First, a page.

In Clark’s thoughtful analysis of the evolution of the two facets of pride, he suggests that the concurrent existence of hubristic and authentic pride in humans represents a “persistence problem,” wherein the vestigial trait (hubristic pride) continues to exist alongside the derived trait (authentic pride). In our view, evidence for the two facets does not pose a persistence problem; rather, hubristic and authentic pride both likely evolved as higher-order cognitive emotions that solve uniquely human—but distinct— evolutionary problems. Instead of being (...)
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  12.  17
    Naturalism and the Tale of Two Facets.Azim F. Shariff, Jessica L. Tracy & Joey T. Cheng - 2010 - Emotion Review 2 (2):182-183.
    Williams and DeSteno (2010) and Gladkova (2010) question the validity, utility, and theoretical support for the bifurcation of pride into hubristic and authentic facets. Though these commentators highlight unanswered questions and important directions for future research, we argue that the broad, evolutionarily informed framework for the two facets, presented in our target article nonetheless provides the best fit and explanation for the existing pattern of evidence. We offer several empirical suggestions for future studies addressing the questions raised by the commentators, (...)
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  13. Wise Therapy: Philosophy for Counsellors.Tim LeBon - 2001 - Continuum.
    Independent on Sunday October 2nd One of the country's lead­ing philosophical counsellers, and chairman of the Society for Philosophy in Practice (SPP), Tim LeBon, said it typically took around six 50 ­minute sessions for a client to move from confusion to resolution. Mr LeBon, who has 'published a book on the subject, Wise Therapy, said philoso­phy was perfectly suited to this type of therapy, dealing as it does with timeless human issues such as love, purpose, happiness and emo­tional challenges. `Wise (...)
     
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  14.  99
    The Unity of Linguistic Meaning, by John Collins. Oxford: Oxford.Allan Hazlett, Robin Mckenna & Joey Pollock - 2012 - Mind 121 (483):483.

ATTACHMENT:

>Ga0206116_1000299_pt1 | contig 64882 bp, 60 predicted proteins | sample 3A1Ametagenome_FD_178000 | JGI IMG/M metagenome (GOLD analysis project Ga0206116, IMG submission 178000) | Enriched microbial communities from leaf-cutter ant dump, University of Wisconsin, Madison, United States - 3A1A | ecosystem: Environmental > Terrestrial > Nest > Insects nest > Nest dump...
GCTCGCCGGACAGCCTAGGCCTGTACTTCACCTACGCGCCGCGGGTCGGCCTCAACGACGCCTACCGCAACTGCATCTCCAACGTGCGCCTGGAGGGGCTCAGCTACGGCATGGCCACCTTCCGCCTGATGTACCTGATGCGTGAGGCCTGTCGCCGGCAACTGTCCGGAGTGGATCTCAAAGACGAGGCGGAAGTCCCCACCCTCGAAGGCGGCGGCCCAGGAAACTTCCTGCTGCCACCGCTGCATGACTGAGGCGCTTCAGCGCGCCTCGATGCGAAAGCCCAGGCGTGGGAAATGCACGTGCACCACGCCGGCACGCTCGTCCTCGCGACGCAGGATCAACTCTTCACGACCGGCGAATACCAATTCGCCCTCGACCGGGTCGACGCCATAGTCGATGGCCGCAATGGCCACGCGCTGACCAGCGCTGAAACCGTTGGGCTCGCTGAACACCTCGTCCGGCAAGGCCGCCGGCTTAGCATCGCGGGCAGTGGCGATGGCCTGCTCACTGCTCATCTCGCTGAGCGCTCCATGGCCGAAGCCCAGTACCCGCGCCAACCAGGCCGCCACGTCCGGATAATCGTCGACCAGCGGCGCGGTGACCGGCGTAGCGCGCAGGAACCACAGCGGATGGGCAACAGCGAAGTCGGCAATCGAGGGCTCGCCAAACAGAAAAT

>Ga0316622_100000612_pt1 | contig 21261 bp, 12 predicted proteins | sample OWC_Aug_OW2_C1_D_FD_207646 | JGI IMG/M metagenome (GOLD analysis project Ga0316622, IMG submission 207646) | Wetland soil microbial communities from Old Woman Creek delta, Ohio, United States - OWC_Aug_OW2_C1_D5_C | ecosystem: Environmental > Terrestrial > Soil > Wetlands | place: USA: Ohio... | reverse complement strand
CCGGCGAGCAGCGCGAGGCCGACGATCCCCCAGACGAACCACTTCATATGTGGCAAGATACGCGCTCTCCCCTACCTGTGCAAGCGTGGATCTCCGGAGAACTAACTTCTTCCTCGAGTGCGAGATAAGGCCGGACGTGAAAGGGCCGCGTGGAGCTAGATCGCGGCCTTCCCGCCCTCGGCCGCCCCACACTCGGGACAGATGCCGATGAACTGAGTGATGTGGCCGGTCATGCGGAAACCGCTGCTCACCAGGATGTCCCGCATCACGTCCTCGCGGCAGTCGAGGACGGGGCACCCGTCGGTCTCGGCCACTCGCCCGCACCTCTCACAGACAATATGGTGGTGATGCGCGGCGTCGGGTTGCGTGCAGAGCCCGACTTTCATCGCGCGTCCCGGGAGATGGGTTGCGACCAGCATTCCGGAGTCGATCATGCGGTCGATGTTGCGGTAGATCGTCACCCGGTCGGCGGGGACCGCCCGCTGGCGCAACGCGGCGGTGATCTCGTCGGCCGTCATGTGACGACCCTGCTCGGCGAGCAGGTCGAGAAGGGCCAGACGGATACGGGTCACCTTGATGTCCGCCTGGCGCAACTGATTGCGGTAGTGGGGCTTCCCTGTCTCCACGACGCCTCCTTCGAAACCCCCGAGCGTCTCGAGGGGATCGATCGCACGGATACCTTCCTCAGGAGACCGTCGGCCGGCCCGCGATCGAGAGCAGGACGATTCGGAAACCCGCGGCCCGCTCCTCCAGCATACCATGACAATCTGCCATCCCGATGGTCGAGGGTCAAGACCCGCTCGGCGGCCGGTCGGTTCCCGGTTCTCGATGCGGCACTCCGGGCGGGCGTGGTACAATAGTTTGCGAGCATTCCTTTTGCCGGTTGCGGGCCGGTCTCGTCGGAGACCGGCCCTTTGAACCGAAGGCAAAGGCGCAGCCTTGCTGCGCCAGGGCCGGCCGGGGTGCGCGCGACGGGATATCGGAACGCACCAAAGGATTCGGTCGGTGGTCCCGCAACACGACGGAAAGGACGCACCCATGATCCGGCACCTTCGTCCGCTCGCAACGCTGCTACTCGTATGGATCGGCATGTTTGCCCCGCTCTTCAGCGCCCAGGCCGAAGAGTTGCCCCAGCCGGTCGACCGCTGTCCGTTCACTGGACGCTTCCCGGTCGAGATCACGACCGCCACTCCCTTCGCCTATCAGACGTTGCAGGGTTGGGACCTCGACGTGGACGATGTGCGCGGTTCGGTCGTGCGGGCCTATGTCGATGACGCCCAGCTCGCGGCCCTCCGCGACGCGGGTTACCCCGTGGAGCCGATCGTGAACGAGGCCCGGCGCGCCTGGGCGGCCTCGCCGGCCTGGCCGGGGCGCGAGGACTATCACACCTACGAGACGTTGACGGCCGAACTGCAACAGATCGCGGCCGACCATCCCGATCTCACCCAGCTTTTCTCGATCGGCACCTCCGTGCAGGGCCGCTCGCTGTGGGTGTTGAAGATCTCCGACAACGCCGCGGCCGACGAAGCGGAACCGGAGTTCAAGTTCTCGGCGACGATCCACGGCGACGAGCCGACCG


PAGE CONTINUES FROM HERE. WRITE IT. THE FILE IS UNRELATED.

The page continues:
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  15.  48
    Social Externalism and the Problem of Communication.Joey Pollock - 2015 - Philosophical Studies 172 (12):3229-3251.
    Social externalism must allow that subjects can misunderstand the content of their own thoughts. I argue that we can exploit this commitment to create a dilemma for the view’s account of communication. To arrive at the first horn of the dilemma, I argue that, on social externalism, it is understanding which is the measure of communicative success. This would be a highly revisionary account of communication. The only way that the social externalist can salvage the claim that mental content is (...)
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    The Enduring Influence of a Dangerous Narrative: How Scientists Can Mitigate the Frankenstein Myth.Peter Nagy, Ruth Wylie, Joey Eschrich & Ed Finn - forthcoming - Journal of Bioethical Inquiry:1-14.
    Reflecting the dangers of irresponsible science and technology, Mary Shelley’s Frankenstein quickly became a mythic story that still feels fresh and relevant in the twenty-first century. The unique framework of the Frankenstein myth has permeated the public discourse about science and knowledge, creating various misconceptions around and negative expectations for scientists and for scientific enterprises more generally. Using the Frankenstein myth as an imaginative tool, we interviewed twelve scientists to explore how this science narrative shapes their views and perceptions of (...)
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    Perceived Social Change, Parental Control, and Family Relations: A Comparison of Chinese Families in Hong Kong, Mainland China, and the United States.Joey Fung, Joanna J. Kim, Joel Jin, Qiaobing Wu, Chao Fang & Anna S. Lau - 2017 - Frontiers in Psychology 8.
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  18.  19
    Driftwood.Bronwyn Lay - 2013 - Continent 3 (2):22-27.
    This piece, included in the drift special issue of continent. , was created as one step in a thread of inquiry. While each of the contributions to drift stand on their own, the project was an attempt to follow a line of theoretical inquiry as it passed through time and the postal service(s) from October 2012 until May 2013. This issue hosts two threads: between space & place and between intention & attention . The editors recommend that to experience the (...)
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    Olympic Sacrifice: A Modern Look at an Ancient Tradition.Heather L. Reid - 2013 - Royal Institute of Philosophy Supplement 73:197-210.